South Louisiana’s blue crab population is on the decline, pummeled by environmental and man-made threats. Increased trapping, less rainfall, no recent hurricanes, wetlands loss, predators, oil spills, closing of the Mississippi River-Gulf Outlet Canal and river-water diversions have taken their tolls. In response, Louisiana’s Wildlife and Fisheries Commission last summer decided to ban crabbing and trap use for thirty days, starting on February 20 of this year.,, The state’s diversions of Mississippi River water to fend off oil from the BP spill, and separately as a way to rebuild wetlands, have pushed crab larvae and babies into the sea where predators loom, Lively said. At this point, it’s unclear which factors are most to blame for a decline in the state’s blue crabs, Jeffrey Marx, LDWF marine biologist and crab program manager, said last week. Less rainfall and ongoing predation on crabs are negatives, he noted. Predators include red and black drum, sea catfish, sheepshead and spotted sea trout. (very interesting) Read the article here 17:47

Louisiana: Des Allemands crab fisherman says state closure is unfair

With a fast flick of his hand, Whitney Curole sent a large blue crab sailing into a white plastic basket as he sorted the last of the prized crustaceans at his Des Allemands dock operation. The crab flipped itself upright and extended its open claws in attack mode for a fight it obviously didn’t win. But Curole said he opposes the politics that he maintained are hurting his business as a commercial fisherman. Curole continued sorting the catch just in from a Houma crabber, delivered shortly before the Louisiana Wildlife and Fisheries Commission (LWFC) closed the season on Monday (Feb. 20) for 30 days. The move also came with a year round ban on harvesting immature female crabs for commercial sale. Curole and LWFC agree crab numbers are down, but they disagree on why. Reaching into a box full of crabs, he withdrew several crabs with numerous missing legs. “These legs were eaten by fish,” Curole said displaying a crab with all its legs gone. “You leave them overnight in the traps and it will be full of them.” Read the article here 09:50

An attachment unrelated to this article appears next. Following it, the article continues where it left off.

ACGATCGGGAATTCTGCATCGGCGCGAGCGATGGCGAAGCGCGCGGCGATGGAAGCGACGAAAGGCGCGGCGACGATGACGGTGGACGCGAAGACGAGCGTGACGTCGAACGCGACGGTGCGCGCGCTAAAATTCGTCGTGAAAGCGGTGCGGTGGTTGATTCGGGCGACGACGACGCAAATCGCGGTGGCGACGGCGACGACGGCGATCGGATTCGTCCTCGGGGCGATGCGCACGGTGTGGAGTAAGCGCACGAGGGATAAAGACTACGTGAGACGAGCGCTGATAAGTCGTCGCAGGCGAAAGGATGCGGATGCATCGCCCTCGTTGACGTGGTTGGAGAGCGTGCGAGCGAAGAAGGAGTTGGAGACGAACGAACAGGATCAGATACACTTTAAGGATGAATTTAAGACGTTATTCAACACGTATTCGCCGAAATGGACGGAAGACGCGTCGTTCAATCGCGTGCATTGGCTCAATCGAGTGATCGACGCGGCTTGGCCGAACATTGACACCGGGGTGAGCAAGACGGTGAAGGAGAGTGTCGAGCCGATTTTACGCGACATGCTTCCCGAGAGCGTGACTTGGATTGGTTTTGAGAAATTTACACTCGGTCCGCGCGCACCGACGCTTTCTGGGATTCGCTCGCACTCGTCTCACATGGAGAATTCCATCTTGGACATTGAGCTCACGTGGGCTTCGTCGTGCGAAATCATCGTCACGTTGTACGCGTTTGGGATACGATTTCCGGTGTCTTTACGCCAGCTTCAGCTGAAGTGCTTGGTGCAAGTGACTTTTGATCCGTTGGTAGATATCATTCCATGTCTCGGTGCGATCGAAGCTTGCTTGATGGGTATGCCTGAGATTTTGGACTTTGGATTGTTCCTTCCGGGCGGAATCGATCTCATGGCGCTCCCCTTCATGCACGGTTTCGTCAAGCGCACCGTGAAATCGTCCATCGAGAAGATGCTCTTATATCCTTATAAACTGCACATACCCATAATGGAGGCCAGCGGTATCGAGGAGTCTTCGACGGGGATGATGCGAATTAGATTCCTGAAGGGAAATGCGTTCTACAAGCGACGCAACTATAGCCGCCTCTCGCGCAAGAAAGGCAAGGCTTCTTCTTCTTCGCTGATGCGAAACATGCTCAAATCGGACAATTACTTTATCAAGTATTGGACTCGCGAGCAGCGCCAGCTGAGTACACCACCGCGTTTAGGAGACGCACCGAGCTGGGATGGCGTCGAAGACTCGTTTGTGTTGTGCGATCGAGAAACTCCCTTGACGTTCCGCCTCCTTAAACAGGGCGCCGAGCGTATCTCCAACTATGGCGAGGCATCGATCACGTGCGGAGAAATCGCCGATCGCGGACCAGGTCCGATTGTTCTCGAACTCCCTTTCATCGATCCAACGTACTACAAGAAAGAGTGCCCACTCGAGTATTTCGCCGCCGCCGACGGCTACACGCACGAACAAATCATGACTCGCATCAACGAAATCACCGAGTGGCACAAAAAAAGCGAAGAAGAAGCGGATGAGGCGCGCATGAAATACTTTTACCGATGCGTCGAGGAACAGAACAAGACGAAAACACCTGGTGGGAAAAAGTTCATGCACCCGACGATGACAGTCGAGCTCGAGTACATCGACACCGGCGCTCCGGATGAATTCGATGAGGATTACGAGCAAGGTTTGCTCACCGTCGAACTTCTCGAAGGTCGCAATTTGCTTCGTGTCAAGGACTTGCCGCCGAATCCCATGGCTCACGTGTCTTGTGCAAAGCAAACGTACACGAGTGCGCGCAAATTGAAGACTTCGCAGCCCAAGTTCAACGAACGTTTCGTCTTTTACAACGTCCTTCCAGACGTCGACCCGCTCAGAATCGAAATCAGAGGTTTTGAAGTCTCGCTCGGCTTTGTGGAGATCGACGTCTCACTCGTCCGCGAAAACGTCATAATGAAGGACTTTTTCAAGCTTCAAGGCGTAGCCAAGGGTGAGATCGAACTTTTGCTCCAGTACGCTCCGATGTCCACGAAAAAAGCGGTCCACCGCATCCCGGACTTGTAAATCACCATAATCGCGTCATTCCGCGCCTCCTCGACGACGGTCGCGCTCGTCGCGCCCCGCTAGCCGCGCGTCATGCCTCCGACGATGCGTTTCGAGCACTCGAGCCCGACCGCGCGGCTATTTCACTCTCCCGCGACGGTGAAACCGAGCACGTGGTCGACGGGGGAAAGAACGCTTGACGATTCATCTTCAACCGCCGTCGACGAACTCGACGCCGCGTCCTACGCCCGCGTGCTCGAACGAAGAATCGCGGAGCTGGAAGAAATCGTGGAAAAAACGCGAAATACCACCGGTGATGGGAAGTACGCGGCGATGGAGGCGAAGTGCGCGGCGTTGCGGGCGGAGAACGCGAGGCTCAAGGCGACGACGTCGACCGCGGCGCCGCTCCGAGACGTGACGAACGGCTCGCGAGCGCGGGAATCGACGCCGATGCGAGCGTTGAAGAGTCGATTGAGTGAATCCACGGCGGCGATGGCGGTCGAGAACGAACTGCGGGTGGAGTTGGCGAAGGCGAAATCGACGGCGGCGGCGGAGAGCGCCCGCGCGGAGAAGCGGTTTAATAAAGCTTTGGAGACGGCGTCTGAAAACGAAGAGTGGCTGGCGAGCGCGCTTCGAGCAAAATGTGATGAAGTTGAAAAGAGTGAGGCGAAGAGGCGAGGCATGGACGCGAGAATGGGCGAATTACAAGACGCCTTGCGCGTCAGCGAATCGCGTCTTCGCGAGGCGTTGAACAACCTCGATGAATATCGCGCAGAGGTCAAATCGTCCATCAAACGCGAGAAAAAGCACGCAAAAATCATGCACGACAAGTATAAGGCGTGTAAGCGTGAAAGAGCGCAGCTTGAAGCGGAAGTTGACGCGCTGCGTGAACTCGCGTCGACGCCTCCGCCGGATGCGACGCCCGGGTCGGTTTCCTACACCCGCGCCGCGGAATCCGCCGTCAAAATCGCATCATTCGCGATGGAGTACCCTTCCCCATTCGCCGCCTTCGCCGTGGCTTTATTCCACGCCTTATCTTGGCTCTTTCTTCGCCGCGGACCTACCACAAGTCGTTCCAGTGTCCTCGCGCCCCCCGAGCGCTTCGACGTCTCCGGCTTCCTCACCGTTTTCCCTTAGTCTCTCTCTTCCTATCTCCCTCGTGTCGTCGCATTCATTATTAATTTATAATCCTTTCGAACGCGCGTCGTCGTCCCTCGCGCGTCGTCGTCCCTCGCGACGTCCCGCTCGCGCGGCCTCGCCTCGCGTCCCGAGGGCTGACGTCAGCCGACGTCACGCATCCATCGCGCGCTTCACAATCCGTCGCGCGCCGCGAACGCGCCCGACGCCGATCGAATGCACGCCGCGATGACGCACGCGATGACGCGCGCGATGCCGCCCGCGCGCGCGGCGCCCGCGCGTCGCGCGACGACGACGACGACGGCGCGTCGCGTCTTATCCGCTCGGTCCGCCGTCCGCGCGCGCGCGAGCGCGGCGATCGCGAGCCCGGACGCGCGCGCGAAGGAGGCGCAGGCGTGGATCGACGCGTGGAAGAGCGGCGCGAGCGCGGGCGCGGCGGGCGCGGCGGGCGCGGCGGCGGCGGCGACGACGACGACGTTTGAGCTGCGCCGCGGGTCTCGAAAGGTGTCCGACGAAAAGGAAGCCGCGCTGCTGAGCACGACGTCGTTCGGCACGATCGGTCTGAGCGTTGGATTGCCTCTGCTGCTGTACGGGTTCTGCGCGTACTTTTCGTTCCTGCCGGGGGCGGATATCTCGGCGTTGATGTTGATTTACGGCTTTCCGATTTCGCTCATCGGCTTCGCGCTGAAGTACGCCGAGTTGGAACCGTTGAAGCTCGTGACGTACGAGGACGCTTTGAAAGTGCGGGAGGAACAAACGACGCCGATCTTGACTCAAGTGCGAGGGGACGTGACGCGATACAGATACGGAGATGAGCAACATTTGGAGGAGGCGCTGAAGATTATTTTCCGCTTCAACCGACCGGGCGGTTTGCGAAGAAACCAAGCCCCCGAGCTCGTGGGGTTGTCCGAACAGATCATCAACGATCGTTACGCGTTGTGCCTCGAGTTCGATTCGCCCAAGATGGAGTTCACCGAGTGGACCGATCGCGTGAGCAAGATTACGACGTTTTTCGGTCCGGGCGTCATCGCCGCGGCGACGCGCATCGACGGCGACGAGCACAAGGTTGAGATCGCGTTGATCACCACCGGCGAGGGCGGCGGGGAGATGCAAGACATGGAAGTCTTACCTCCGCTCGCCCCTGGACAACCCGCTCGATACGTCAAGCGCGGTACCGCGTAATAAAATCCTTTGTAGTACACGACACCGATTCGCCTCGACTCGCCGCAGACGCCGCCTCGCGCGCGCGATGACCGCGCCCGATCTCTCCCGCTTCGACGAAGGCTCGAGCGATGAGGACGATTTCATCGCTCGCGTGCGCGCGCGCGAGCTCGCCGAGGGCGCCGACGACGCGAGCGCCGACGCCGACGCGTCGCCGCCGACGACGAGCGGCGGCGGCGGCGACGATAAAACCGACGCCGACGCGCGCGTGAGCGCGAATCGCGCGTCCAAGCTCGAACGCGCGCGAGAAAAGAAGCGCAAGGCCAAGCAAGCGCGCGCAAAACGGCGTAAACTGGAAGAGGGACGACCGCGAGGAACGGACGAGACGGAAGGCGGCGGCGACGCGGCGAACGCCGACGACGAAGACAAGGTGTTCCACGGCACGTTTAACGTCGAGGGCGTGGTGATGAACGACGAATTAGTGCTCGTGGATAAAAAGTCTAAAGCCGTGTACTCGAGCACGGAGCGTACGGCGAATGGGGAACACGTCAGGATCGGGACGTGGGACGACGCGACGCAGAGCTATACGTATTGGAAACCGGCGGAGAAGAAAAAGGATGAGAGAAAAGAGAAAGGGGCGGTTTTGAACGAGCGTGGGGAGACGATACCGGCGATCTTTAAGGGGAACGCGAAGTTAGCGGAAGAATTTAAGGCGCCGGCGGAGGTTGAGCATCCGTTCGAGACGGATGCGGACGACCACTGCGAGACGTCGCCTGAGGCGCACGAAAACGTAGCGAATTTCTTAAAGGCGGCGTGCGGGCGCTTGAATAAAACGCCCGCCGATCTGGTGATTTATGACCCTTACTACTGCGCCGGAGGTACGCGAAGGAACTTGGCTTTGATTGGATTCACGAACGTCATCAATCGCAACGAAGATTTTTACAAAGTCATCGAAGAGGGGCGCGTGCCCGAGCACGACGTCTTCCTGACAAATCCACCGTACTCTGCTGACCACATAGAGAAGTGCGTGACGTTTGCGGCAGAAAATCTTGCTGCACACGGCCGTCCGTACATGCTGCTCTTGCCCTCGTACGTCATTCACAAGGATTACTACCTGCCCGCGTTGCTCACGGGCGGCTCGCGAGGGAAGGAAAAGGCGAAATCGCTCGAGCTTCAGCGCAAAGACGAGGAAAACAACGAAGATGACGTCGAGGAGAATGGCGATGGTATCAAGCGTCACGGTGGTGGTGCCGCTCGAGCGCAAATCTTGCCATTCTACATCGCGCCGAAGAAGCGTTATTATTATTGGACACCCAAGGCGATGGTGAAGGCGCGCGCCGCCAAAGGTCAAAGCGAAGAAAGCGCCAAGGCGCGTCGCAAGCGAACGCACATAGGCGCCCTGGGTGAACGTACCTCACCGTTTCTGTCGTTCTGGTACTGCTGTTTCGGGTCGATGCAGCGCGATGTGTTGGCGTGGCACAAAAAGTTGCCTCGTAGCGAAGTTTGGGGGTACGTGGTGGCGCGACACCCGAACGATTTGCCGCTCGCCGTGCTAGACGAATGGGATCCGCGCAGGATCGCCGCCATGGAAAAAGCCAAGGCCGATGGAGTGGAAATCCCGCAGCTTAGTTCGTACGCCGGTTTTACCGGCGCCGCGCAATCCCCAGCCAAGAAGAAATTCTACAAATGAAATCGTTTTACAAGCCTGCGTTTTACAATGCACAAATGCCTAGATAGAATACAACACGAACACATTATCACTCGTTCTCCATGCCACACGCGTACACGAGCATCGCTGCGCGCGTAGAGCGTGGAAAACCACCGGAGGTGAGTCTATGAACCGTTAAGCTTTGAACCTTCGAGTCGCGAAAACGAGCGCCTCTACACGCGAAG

In Chesapeake Bay’s changing ecosystem, blue crab is king (and moving north)

In the face of an evolving ecosystem, experts agree many of the differences in Chesapeake Bay marine life can – at least in part – be attributed to a worldwide warming trend. Over the last three decades, water temperatures in the Chesapeake Bay have increased about 1.5 degrees Celsius, or about 2.7 degrees Fahrenheit, said Rom Lipcius, professor of marine science at the Virginia Institute of Marine Science. The change means populations of many native sea creatures in the Chesapeake have moved or expanded north in search of cooler water temperatures, and other non-native creatures have moved in. As the warming trend continues, experts say some marine species will thrive as others struggle to survive in the face of temperature, environment and predator and prey changes. “It’s not all bad news, and it’s not all good news,” said Jon Hare, science and research director for the National Oceanic and Atmospheric Administration’s Northeast Fisheries Science Center. “There are both winners and losers in this situation.” There have been a number of species, including blue crab, scup and black sea bass, that have shifted or extended northward along the Atlantic coast, said Hare. Read the story here 08:35

Winter Blue Crab season starts

Fresh blue claw crab is available for retail purchase at the Belford Seafood Cooperative in Middletown. The commercial dredge season for blue claw crab started Thursday and the first harvests have been reaped from crab grounds in Sandy Hook Bay and elsewhere. The Dutch Girl returned about noon to the co-op dock with its haul of about a couple dozen bushels of crab — a mix of females, small and large males. About eight co-op boats in total crabbed on opening day. While a portion of the crab harvest loaded at the co-op will be trucked out to other markets and restaurants, plenty will be kept for retail sale at the Belford seafood market counter. The crab dredge season goes from Dec. 1 through March 31, (except in Delaware Bay where the season is Nov. 15 through April 15). Short video, Read the story here 19:48

A Good News Report: Blue crab numbers rebounding